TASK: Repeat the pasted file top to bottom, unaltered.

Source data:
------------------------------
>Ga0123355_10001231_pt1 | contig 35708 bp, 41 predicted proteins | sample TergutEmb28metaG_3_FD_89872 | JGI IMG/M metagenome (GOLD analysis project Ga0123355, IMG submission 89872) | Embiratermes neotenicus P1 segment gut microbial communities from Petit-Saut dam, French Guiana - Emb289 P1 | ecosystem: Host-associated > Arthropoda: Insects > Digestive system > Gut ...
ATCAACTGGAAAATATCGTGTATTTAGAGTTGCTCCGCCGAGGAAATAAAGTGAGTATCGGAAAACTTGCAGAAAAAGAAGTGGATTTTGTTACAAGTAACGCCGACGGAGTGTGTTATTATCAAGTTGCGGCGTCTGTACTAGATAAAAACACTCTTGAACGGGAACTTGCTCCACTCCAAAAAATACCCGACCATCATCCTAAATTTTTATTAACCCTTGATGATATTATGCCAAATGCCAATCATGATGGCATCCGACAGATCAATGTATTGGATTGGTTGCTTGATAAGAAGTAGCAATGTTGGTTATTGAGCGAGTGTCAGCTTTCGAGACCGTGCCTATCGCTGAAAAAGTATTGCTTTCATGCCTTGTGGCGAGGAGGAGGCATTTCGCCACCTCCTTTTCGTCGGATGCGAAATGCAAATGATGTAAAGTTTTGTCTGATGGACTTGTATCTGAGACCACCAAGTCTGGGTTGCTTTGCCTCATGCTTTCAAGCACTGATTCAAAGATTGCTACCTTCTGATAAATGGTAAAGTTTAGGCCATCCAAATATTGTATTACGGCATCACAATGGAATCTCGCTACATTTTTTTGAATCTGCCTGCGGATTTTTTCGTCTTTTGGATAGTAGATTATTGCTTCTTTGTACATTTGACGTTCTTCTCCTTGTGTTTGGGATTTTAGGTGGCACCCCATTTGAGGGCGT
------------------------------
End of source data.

>Ga0123355_10001231_pt1 | contig 35708 bp, 41 predicted proteins | sample TergutEmb28metaG_3_FD_89872 | JGI IMG/M metagenome (GOLD analysis project Ga0123355, IMG submission 89872) | Embiratermes neotenicus P1 segment gut microbial communities from Petit-Saut dam, French Guiana - Emb289 P1 | ecosystem: Host-associated > Arthropoda: Insects > Digestive system > Gut ...
ATCAACTGGAAAATATCGTGTATTTAGAGTTGCTCCGCCGAGGAAATAAAGTGAGTATCGGAAAACTTGCAGAAAAAGAAGTGGATTTTGTTACAAGTAACGCCGACGGAGTGTGTTATTATCAAGTTGCGGCGTCTGTACTAGATAAAAACACTCTTGAACGGGAACTTGCTCCACTCCAAAAAATACCCGACCATCATCCTAAATTTTTATTAACCCTTGATGATATTATGCCAAATGCCAATCATGATGGCATCCGACAGATCAATGTATTGGATTGGTTGCTTGATAAGAAGTAGCAATGTTGGTTATTGAGCGAGTGTCAGCTTTCGAGACCGTGCCTATCGCTGAAAAAGTATTGCTTTCATGCCTTGTGGCGAGGAGGAGGCATTTCGCCACCTCCTTTTCGTCGGATGCGAAATGCAAATGATGTAAAGTTTTGTCTGATGGACTTGTATCTGAGACCACCAAGTCTGGGTTGCTTTGCCTCATGCTTTCAAGCACTGATTCAAAGATTGCTACCTTCTGATAAATGGTAAAGTTTAGGCCATCCAAATATTGTATTACGGCATCACAATGGAATCTCGCTACATTTTTTTGAATCTGCCTGCGGATTTTTTCGTCTTTTGGATAGTAGATTATTGCTTCTTTGTACATTTGACGTTCTTCTCCTTGTGTTTGGGATTTTAGGTGGCACCCCATTTGAGGGCGT